(1) Will materially endanger the public health or safety, or

(2) Will substantially injure the value of adjoining or abutting property, or

(3) Will not be in harmony with the area in which it is to be located, or

(4) Will not be in general conformity with the comprehensive plan, thoroughfare plan, or other plan officially adopted by the council.

On 28 September 2006, Templeton submitted an application to Boone to obtain a special use permit to place a 13,050 square foot medical clinic on the Parcel. Id. The Board denied the application as incomplete. Id. Templeton modified its application and resubmitted it on 2 March 2007 to address the Board's concerns, including decreasing the clinic's size to 10,010 square feet, the current proposed size of the clinic. Id.

On 1 May 2007 the Board rejected Templeton's application. Templeton II, –––N.C.App. at ––––, 724 S.E.2d at 606. The Watauga County Superior Court granted a writ of certiorari and then entered an order on 7 July 2008 reversing the Board's denial of Templeton's application for the special use permit. Id. Boone appealed to this Court and we remanded to the Board to issue reviewable findings of fact in Templeton I. Id. at ––––, 724 S.E .2d at 606–07.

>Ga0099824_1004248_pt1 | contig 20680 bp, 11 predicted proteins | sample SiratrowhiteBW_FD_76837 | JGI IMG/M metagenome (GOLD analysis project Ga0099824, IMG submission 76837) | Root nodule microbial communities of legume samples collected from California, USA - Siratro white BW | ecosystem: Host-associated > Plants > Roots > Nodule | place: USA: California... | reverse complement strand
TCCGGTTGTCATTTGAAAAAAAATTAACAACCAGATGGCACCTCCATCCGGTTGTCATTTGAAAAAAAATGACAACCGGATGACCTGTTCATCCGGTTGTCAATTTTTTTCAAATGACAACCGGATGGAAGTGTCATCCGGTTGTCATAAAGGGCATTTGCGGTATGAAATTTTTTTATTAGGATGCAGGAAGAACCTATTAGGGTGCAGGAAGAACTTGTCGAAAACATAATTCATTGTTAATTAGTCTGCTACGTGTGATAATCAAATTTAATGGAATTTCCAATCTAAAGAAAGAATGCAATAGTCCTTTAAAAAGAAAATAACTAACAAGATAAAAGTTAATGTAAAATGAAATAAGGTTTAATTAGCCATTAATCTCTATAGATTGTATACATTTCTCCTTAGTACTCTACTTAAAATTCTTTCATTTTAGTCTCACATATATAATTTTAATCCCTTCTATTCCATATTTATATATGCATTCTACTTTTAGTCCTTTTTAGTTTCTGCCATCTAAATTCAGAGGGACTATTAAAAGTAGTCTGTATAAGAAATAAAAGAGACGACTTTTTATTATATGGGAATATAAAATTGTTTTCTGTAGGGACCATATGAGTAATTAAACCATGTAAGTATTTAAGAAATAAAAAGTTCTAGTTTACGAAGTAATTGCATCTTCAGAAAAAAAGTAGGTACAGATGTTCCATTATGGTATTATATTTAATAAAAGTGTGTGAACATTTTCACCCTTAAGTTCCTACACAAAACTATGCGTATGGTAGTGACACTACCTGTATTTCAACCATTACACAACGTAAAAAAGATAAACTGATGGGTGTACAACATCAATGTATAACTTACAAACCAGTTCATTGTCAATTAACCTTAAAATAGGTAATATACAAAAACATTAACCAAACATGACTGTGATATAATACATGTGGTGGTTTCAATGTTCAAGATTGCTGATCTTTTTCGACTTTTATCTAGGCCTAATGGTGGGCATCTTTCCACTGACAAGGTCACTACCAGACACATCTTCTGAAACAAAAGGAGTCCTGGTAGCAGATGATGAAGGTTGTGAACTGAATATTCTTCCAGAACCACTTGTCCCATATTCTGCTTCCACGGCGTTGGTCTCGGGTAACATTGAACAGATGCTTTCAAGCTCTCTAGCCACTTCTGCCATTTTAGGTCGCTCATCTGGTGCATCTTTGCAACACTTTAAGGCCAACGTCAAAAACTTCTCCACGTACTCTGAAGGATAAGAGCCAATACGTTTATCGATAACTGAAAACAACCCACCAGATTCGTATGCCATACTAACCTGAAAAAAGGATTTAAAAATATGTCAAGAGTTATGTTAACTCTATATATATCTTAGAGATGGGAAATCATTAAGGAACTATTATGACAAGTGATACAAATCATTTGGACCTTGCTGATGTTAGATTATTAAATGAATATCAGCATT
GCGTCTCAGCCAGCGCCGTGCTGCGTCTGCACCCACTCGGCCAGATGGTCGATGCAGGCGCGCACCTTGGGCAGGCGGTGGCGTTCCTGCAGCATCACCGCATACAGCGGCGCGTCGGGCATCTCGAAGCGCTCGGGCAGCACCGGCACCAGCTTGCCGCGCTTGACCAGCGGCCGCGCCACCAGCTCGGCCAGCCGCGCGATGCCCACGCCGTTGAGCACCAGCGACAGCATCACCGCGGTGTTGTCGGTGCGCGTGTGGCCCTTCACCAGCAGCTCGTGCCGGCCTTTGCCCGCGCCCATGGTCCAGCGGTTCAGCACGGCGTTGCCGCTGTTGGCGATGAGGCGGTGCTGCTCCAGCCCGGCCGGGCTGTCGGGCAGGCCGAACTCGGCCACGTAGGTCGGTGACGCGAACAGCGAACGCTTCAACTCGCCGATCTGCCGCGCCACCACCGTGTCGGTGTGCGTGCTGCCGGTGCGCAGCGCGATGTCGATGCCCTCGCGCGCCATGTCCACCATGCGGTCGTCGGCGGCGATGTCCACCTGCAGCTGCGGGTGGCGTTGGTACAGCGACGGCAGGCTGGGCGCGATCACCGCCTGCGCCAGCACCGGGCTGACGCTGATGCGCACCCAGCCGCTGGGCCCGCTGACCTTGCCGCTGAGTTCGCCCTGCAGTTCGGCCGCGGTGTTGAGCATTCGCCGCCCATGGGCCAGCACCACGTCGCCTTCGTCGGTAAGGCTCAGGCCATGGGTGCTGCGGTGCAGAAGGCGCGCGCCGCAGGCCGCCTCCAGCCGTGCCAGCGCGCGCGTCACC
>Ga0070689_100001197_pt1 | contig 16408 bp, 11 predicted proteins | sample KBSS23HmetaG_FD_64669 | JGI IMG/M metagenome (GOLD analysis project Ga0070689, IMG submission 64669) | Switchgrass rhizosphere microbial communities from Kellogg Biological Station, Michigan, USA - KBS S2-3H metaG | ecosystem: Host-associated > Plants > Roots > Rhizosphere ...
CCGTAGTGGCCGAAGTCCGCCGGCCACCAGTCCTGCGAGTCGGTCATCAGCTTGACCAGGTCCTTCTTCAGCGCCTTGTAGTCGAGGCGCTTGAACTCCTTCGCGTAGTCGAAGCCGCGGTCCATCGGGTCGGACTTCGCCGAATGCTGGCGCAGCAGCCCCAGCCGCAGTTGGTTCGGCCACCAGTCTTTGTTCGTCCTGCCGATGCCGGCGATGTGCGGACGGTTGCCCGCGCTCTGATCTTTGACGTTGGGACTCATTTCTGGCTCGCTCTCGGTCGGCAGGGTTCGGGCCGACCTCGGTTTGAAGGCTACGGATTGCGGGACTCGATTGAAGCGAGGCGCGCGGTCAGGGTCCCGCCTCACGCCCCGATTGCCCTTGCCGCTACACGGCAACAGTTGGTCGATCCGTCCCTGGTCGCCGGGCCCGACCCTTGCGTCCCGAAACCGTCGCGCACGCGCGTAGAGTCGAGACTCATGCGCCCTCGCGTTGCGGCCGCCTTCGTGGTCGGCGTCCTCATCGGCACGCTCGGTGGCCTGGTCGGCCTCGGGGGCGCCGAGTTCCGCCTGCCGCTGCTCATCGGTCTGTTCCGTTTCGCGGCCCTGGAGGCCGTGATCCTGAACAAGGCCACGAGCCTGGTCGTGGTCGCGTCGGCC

On 2 September 2010, the Board met to make findings of fact relating to the special use permit after the remand. Id. After taking testimony from residents and Templeton's counsel, the Board made findings of fact and approved them via a written decision on 29 September 2010. Id. On 27 October 2010, Templeton appealed the Board's decision to the superior court by petition for writ of certiorari, which was granted the same day. Id. On 21 February 2011, the superior court affirmed the Board's decision. Id. Templeton then appealed the superior court's decision to this Court, resulting in Templeton II. Id. This Court remanded in Templeton II and required the Board to “make reviewable findings of fact ․ based only upon the testimony and evidence presented at the hearings held on 5 April and 1 May 2007” due to defects in additional testimony taken by the Board after the first remand. Id. at ––––, 724 S.E.2d at 614. We adopt the remaining statements of fact and procedural history in Templeton I and Templeton II.